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Neonatal hypoxic-ischemic encephalopathy (HIE) is a major cause of brain damage in newborns. Although therapeutic hypothermia has been shown to be neuroprotective against neonatal HIE in clinical trials, its effect is not satisfactory. Cell-based therapies have attracted much attention as novel treatments for HIE. Preclinical studies on a variety of human cell transplantation methods have been performed in immunodeficient/immunosuppressed animals, such as severe combined immunodeficient (SCID) mice, which lack functional T and B lymphocytes. The detailed characteristics of neonatal HIE in SCID mice, however, have not been delineated. In preclinical studies, novel therapies for neonatal HIE should be evaluated in combination with hypothermia, which has become a standard treatment for neonatal HIE. However, the effects of hypothermia in SCID mice have not been delineated. In the present study, we compared neonatal hypoxic-ischemic (HI) brain damage in SCID mice and wild-type mice treated with or without hypothermia. Male and female mouse pups were subjected to HI insult induced by unilateral common carotid artery ligation combined with systemic hypoxia on postnatal day 12. In the first 4 h after HI insult, body temperature was maintained at 36 °C for the normothermia groups or 32 °C for the hypothermia groups. The severity of brain damage in SCID mice did not differ from that in wild-type mice based on most evaluations, i.e., cerebral blood flow, hemiparesis, muscle strength, spontaneous activity, cerebral hemispheric volume, neuropathological injury, and serum cytokine levels, although spleen weight, brain weight, leukocyte counts and the levels of some cytokines in the peripheral blood were different between genotypes. The effects of hypothermia in SCID mice were comparable to those in wild-type mice based on most evaluations. Taken together, these findings indicate that SCID mice can be used as an appropriate preclinical model for cell therapies for neonatal HIE. Copyright © 2020 Elsevier Inc. All rights reserved.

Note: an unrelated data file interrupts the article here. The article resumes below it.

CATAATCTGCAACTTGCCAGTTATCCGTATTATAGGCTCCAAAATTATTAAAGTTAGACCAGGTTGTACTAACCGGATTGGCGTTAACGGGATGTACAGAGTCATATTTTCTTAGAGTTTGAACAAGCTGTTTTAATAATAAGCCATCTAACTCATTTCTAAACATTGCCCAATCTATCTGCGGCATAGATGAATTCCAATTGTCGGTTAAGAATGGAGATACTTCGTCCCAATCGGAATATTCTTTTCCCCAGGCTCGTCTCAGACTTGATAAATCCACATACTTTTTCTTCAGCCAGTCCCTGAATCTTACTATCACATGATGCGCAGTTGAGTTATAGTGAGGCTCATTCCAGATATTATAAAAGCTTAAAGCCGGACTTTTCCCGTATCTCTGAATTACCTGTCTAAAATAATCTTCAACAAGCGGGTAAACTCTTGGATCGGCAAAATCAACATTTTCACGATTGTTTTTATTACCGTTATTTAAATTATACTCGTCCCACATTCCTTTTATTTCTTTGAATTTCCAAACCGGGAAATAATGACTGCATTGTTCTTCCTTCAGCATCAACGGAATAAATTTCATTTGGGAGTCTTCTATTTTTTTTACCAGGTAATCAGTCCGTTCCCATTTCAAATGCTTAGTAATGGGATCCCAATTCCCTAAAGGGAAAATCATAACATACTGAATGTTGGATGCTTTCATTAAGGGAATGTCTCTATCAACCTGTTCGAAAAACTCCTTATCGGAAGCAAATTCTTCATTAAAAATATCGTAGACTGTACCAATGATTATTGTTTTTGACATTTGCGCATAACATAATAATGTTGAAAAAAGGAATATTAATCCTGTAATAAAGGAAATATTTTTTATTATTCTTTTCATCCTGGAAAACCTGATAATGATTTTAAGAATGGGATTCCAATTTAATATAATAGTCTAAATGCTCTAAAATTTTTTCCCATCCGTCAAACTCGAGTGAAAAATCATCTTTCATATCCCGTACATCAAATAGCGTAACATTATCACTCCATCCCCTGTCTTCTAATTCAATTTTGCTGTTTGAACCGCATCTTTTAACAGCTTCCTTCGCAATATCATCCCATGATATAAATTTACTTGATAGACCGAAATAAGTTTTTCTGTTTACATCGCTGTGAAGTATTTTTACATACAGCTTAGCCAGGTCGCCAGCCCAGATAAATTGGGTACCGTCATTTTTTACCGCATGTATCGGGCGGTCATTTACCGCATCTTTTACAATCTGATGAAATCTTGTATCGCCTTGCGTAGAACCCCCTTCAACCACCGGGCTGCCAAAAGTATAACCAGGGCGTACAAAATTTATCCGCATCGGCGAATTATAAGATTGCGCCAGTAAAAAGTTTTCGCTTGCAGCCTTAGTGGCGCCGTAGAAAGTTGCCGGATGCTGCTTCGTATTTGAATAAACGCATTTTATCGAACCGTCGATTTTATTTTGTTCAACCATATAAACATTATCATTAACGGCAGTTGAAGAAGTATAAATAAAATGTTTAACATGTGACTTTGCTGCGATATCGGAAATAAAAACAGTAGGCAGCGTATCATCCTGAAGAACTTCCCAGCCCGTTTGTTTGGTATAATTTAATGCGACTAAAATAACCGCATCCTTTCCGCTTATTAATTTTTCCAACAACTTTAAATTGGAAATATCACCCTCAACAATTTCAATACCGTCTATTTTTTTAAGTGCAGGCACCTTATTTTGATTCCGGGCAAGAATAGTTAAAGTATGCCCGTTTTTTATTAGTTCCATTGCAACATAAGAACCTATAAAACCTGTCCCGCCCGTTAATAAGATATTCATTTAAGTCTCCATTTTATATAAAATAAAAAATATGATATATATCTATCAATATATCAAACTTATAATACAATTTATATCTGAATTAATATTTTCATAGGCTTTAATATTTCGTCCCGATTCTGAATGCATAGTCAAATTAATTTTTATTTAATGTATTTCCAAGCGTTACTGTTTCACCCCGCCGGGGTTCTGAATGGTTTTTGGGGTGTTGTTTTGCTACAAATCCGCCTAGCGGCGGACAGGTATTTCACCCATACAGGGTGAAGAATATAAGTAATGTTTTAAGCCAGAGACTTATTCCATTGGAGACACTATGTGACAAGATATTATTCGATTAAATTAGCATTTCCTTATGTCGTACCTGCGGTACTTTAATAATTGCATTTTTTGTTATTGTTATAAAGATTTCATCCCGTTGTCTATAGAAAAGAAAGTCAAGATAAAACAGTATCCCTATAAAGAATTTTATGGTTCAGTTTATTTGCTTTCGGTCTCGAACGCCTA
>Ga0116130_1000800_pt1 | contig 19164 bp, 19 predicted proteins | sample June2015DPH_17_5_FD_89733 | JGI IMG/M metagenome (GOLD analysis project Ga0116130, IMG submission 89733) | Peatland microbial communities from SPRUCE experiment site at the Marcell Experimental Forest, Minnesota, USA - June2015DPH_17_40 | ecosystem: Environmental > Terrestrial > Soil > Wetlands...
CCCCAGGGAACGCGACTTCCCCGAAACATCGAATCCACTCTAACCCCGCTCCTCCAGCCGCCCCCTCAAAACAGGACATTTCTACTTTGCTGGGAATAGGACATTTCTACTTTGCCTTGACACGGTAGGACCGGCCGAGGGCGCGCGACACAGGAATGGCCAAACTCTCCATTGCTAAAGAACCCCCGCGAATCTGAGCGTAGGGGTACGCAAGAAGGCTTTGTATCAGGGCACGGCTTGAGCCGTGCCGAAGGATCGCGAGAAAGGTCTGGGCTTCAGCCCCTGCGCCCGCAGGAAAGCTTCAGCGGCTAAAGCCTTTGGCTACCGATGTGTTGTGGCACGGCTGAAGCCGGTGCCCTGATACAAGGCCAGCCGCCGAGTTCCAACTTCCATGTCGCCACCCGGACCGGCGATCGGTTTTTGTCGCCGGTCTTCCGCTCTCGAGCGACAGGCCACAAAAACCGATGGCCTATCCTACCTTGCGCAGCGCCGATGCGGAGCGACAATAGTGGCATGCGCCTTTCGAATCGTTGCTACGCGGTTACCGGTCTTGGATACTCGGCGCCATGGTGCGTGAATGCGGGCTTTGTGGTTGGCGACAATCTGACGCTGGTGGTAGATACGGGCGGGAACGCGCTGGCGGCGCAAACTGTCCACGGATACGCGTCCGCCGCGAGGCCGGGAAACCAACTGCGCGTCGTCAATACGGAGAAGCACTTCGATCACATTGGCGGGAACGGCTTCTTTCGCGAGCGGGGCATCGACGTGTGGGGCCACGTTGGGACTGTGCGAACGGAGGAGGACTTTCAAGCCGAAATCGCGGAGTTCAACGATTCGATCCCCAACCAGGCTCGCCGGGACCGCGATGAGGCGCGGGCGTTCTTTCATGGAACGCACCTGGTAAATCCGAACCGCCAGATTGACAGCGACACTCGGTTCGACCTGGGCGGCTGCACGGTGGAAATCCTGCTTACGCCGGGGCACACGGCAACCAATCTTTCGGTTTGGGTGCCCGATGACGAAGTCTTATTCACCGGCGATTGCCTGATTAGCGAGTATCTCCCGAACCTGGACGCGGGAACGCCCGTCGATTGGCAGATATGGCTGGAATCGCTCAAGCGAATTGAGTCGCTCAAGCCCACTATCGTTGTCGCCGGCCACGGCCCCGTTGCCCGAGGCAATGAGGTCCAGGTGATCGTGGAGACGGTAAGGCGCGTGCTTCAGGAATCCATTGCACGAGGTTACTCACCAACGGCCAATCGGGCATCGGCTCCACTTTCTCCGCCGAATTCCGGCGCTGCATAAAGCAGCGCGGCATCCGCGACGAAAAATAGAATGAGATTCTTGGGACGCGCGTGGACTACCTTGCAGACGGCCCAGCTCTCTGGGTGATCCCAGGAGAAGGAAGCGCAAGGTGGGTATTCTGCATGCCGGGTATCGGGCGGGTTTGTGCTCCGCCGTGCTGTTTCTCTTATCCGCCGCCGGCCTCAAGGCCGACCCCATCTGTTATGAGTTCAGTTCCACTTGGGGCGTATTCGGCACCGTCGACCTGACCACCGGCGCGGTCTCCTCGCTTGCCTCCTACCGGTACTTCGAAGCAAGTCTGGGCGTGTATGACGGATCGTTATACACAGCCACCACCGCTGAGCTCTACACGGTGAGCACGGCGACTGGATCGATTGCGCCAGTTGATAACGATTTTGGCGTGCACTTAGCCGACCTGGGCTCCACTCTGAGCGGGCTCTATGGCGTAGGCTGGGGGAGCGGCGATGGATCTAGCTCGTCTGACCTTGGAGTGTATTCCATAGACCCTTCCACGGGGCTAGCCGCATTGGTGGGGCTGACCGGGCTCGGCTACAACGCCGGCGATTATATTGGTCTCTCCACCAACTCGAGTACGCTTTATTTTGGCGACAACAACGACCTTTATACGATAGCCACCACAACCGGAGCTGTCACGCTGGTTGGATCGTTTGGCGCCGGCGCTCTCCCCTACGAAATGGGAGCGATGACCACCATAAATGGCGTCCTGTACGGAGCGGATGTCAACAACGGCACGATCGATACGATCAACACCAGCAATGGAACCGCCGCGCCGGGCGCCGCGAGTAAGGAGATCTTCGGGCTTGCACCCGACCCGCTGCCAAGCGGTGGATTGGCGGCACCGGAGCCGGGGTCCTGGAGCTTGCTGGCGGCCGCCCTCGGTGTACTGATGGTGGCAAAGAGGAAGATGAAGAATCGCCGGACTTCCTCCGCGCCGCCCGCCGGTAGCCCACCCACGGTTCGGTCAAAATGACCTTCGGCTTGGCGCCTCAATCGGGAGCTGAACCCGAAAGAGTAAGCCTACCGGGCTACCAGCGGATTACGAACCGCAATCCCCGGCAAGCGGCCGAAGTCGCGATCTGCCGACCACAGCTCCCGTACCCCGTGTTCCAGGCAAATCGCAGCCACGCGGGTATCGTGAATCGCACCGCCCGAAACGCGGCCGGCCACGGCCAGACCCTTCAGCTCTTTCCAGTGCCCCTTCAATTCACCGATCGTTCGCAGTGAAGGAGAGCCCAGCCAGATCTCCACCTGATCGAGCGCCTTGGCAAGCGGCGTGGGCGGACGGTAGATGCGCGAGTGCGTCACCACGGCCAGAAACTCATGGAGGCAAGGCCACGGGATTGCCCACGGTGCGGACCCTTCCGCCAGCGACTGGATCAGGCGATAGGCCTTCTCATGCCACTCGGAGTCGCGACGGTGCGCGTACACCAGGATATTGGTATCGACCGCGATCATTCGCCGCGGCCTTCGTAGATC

Yuko Ogawa, Emi Tanaka, Yoshiaki Sato, Masahiro Tsuji. Brain damage caused by neonatal hypoxia-ischemia and the effects of hypothermia in severe combined immunodeficient (SCID) mice. Experimental neurology. 2021 Mar;337:113577

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PMID: 33359474

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